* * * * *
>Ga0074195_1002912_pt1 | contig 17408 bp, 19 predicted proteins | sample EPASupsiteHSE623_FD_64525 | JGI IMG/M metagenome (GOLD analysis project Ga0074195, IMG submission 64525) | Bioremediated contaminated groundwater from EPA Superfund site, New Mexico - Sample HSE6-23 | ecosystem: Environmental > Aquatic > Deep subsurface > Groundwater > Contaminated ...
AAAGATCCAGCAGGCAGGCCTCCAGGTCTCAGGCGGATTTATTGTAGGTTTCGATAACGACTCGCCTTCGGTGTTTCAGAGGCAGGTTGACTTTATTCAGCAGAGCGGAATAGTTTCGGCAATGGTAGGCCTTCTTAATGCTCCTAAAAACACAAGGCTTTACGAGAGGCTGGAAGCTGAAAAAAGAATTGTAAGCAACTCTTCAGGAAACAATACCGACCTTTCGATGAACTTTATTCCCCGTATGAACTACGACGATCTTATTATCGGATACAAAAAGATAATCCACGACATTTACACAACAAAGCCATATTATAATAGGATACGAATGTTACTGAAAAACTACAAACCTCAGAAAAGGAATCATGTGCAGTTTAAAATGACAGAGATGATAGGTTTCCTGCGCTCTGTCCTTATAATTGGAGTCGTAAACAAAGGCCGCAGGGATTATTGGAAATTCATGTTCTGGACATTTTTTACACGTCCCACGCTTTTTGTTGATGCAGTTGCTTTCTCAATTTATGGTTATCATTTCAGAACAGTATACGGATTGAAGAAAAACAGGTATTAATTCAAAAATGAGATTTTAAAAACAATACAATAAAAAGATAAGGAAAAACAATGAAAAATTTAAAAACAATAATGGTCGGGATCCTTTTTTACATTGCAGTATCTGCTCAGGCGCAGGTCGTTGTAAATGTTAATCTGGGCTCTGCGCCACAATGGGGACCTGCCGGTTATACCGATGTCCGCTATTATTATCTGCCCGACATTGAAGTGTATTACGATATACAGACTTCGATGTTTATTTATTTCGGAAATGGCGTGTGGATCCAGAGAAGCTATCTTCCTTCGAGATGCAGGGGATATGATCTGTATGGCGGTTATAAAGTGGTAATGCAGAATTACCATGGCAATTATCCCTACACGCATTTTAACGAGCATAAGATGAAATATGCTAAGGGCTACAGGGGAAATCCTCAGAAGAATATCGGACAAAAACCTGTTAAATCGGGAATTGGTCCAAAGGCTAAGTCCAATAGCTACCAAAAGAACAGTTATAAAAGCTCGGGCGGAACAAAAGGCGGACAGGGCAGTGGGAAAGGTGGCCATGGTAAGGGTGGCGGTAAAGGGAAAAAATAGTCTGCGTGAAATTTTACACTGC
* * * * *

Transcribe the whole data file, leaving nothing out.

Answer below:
>Ga0074195_1002912_pt1 | contig 17408 bp, 19 predicted proteins | sample EPASupsiteHSE623_FD_64525 | JGI IMG/M metagenome (GOLD analysis project Ga0074195, IMG submission 64525) | Bioremediated contaminated groundwater from EPA Superfund site, New Mexico - Sample HSE6-23 | ecosystem: Environmental > Aquatic > Deep subsurface > Groundwater > Contaminated ...
AAAGATCCAGCAGGCAGGCCTCCAGGTCTCAGGCGGATTTATTGTAGGTTTCGATAACGACTCGCCTTCGGTGTTTCAGAGGCAGGTTGACTTTATTCAGCAGAGCGGAATAGTTTCGGCAATGGTAGGCCTTCTTAATGCTCCTAAAAACACAAGGCTTTACGAGAGGCTGGAAGCTGAAAAAAGAATTGTAAGCAACTCTTCAGGAAACAATACCGACCTTTCGATGAACTTTATTCCCCGTATGAACTACGACGATCTTATTATCGGATACAAAAAGATAATCCACGACATTTACACAACAAAGCCATATTATAATAGGATACGAATGTTACTGAAAAACTACAAACCTCAGAAAAGGAATCATGTGCAGTTTAAAATGACAGAGATGATAGGTTTCCTGCGCTCTGTCCTTATAATTGGAGTCGTAAACAAAGGCCGCAGGGATTATTGGAAATTCATGTTCTGGACATTTTTTACACGTCCCACGCTTTTTGTTGATGCAGTTGCTTTCTCAATTTATGGTTATCATTTCAGAACAGTATACGGATTGAAGAAAAACAGGTATTAATTCAAAAATGAGATTTTAAAAACAATACAATAAAAAGATAAGGAAAAACAATGAAAAATTTAAAAACAATAATGGTCGGGATCCTTTTTTACATTGCAGTATCTGCTCAGGCGCAGGTCGTTGTAAATGTTAATCTGGGCTCTGCGCCACAATGGGGACCTGCCGGTTATACCGATGTCCGCTATTATTATCTGCCCGACATTGAAGTGTATTACGATATACAGACTTCGATGTTTATTTATTTCGGAAATGGCGTGTGGATCCAGAGAAGCTATCTTCCTTCGAGATGCAGGGGATATGATCTGTATGGCGGTTATAAAGTGGTAATGCAGAATTACCATGGCAATTATCCCTACACGCATTTTAACGAGCATAAGATGAAATATGCTAAGGGCTACAGGGGAAATCCTCAGAAGAATATCGGACAAAAACCTGTTAAATCGGGAATTGGTCCAAAGGCTAAGTCCAATAGCTACCAAAAGAACAGTTATAAAAGCTCGGGCGGAACAAAAGGCGGACAGGGCAGTGGGAAAGGTGGCCATGGTAAGGGTGGCGGTAAAGGGAAAAAATAGTCTGCGTGAAATTTTACACTGC